Development of a 3-dimensional tissue lung phantom of a preterm infant for optical measurements of oxygen—Laser-detector position considerations

Research output: Contribution to journalArticle


There is a need to further improve the clinical care of our most vulnerable patients—preterm infants. Novel diagnostic and treatment tools facilitate such advances. Here, we evaluate a potential percutaneous optical monitoring tool to assess the oxygen and water vapor content in the lungs of preterm babies. The aim is to prepare for further clinical studies by gaining a detailed understanding of how the measured light intensity and gas absorption signal behave for different possible geometries of light delivery and receiver. Such an experimental evaluation is conducted for the first time utilizing a specially developed 3-dimensional-printed optical phantom based on a geometry model obtained from computer tomography images of the thorax (chest) of a 1700-g premature infant. The measurements yield reliable signals for source–detector distances up to about 50 mm, with stronger gas absorption signals at long separations and positions related to the lower part of the lung, consistent with a larger relative volume of this. The limitations of this study include the omission of scattering tissue within the lungs and that similar optical properties are used for the wavelengths employed for the 2 gases, yielding no indication on the optimal wavelength pair to use.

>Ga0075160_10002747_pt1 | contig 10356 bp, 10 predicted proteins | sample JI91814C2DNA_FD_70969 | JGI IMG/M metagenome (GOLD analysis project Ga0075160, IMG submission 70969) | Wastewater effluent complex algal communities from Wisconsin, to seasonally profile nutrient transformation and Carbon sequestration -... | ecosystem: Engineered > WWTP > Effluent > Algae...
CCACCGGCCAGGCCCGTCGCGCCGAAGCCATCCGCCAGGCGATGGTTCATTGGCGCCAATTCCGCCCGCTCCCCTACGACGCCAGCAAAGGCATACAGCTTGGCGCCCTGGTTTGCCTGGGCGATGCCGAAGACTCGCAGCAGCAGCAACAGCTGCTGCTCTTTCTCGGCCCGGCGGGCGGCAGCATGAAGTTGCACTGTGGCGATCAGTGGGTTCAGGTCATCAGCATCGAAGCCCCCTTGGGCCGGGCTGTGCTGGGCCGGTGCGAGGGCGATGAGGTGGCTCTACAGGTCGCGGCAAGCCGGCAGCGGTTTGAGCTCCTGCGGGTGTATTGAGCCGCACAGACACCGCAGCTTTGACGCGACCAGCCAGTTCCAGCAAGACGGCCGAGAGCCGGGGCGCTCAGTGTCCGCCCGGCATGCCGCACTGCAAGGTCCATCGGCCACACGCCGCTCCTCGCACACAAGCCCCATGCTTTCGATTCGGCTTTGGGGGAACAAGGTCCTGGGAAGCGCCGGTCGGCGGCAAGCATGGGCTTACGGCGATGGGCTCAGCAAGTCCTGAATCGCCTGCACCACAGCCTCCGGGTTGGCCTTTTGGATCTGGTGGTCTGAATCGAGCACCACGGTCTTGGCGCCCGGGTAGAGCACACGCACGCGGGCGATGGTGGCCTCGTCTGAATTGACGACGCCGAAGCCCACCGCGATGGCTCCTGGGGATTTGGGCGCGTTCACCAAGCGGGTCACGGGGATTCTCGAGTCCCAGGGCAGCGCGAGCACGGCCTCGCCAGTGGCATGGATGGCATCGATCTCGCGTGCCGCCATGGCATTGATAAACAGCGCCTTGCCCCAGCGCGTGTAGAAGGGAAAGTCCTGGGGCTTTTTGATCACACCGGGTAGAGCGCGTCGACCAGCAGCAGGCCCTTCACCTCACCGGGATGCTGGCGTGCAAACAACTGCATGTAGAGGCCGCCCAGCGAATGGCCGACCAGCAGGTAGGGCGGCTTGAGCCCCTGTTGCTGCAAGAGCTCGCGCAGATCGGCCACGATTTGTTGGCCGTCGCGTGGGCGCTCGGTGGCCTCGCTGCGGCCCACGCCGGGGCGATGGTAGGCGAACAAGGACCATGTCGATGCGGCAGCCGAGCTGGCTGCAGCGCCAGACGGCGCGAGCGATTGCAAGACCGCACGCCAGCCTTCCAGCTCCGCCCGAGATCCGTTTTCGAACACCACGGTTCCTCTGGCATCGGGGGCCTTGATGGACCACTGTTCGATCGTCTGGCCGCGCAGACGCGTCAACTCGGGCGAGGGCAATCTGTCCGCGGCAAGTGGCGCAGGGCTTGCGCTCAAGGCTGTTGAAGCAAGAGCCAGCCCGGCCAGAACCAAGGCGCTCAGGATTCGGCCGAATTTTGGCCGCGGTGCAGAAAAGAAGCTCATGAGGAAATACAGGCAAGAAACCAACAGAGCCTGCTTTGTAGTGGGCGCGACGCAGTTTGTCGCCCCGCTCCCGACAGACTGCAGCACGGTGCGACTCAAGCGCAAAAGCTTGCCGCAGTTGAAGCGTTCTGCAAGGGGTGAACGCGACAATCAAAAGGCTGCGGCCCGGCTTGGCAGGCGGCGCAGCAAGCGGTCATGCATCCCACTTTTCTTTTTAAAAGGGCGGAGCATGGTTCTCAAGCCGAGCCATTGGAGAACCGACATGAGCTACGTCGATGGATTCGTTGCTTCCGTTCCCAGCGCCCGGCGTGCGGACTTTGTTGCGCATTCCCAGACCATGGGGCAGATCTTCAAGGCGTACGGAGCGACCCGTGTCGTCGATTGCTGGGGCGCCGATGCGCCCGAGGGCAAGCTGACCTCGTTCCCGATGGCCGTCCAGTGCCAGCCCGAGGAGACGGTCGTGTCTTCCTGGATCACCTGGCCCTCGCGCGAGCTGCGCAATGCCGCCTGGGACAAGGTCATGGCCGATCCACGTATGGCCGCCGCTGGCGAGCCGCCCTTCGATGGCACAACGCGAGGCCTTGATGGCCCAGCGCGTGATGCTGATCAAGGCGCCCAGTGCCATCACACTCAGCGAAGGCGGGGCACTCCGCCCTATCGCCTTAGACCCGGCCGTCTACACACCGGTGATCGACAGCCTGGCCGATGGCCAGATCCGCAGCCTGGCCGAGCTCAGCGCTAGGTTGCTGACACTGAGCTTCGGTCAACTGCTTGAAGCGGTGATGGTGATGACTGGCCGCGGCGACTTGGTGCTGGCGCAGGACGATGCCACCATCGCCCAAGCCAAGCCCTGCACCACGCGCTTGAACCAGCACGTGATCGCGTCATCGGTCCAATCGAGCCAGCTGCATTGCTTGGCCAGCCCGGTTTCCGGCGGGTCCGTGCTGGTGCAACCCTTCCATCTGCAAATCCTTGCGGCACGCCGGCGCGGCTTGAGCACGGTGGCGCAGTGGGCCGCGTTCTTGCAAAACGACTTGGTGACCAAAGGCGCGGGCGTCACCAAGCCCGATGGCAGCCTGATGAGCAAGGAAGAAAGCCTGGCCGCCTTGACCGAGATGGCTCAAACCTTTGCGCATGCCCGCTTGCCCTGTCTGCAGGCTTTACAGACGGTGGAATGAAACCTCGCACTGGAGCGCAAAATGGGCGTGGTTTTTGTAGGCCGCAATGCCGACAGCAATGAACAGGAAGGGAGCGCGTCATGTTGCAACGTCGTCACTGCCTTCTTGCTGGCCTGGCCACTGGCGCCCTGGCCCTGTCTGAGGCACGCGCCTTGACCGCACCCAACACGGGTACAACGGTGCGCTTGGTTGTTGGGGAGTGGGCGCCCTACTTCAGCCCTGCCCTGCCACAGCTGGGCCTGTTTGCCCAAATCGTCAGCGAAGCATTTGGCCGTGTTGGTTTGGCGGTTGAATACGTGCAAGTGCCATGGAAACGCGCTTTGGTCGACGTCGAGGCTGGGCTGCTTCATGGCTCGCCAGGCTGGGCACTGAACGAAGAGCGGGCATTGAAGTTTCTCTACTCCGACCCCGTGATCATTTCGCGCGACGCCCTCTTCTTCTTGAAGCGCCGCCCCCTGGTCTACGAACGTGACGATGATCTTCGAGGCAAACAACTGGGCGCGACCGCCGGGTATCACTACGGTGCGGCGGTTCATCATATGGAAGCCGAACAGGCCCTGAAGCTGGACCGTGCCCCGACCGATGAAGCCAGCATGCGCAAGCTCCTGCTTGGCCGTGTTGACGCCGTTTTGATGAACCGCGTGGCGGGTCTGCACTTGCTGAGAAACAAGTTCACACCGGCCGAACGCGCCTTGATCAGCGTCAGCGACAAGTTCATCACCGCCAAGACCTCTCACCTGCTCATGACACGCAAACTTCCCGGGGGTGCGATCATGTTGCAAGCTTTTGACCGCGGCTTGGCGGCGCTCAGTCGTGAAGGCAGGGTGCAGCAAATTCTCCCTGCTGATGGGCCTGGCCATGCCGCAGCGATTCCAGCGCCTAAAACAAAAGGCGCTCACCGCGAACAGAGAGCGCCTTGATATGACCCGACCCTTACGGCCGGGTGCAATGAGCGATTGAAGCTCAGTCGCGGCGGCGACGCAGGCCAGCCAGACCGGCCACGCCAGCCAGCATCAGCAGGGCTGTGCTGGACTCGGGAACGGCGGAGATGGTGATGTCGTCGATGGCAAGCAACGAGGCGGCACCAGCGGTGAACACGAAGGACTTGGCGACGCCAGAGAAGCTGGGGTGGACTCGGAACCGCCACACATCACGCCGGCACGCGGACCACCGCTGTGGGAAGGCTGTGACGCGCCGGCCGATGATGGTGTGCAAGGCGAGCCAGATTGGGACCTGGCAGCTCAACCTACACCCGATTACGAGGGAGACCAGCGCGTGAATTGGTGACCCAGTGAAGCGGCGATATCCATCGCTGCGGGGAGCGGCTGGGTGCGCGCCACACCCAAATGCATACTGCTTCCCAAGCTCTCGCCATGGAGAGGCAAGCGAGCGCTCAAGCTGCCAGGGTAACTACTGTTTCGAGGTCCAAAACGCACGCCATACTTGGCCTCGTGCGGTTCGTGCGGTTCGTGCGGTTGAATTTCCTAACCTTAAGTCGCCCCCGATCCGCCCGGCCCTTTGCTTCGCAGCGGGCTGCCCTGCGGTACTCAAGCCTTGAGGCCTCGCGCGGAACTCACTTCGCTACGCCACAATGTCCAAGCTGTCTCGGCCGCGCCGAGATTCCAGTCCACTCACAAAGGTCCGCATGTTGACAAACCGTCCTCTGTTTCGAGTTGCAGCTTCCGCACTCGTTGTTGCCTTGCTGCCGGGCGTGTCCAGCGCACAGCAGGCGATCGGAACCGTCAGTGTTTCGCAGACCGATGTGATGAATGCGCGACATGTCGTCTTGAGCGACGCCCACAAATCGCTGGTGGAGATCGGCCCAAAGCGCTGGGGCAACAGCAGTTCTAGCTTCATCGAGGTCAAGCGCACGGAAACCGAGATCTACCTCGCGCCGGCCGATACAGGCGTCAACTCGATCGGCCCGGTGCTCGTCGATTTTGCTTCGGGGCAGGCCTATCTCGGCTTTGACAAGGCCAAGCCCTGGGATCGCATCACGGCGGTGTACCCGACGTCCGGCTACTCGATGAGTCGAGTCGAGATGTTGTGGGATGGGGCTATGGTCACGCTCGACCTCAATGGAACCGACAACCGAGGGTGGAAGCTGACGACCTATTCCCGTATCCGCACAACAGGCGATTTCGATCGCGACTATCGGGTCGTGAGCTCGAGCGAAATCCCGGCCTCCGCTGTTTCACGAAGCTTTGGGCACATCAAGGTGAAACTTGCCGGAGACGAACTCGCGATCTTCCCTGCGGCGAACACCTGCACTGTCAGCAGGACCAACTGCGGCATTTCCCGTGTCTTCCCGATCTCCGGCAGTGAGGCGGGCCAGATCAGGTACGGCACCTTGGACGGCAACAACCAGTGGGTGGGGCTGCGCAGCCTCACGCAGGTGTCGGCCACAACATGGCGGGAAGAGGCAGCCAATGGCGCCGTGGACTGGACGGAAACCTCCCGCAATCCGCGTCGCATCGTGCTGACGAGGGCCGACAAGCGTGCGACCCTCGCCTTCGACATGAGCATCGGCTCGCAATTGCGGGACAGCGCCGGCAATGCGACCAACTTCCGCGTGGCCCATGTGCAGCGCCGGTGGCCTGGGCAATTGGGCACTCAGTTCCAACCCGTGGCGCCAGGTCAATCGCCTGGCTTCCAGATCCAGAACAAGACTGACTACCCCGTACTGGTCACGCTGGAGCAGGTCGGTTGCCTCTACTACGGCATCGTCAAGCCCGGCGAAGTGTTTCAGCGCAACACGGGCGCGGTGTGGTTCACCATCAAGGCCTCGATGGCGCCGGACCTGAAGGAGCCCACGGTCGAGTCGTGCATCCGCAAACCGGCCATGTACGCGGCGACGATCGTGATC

External organisations
  • Gasporox AB
  • Tyndall National Institute
  • University College Cork
  • Lund University
Research areas and keywords

Subject classification (UKÄ) – MANDATORY

  • Medical Laboratory and Measurements Technologies


  • premature infants, respiratory distress syndrome, tissue phantom, tunable diode laser absorption spectroscopy
Original languageEnglish
Article numbere201700097
JournalJournal of Biophotonics
Issue number3
Publication statusPublished - 2018 Mar 1
Publication categoryResearch

Related research output

Larsson, J., 2019 Sep 3, Lund: Department of Physics, Lund University. 165 p.

Research output: ThesisDoctoral Thesis (compilation)

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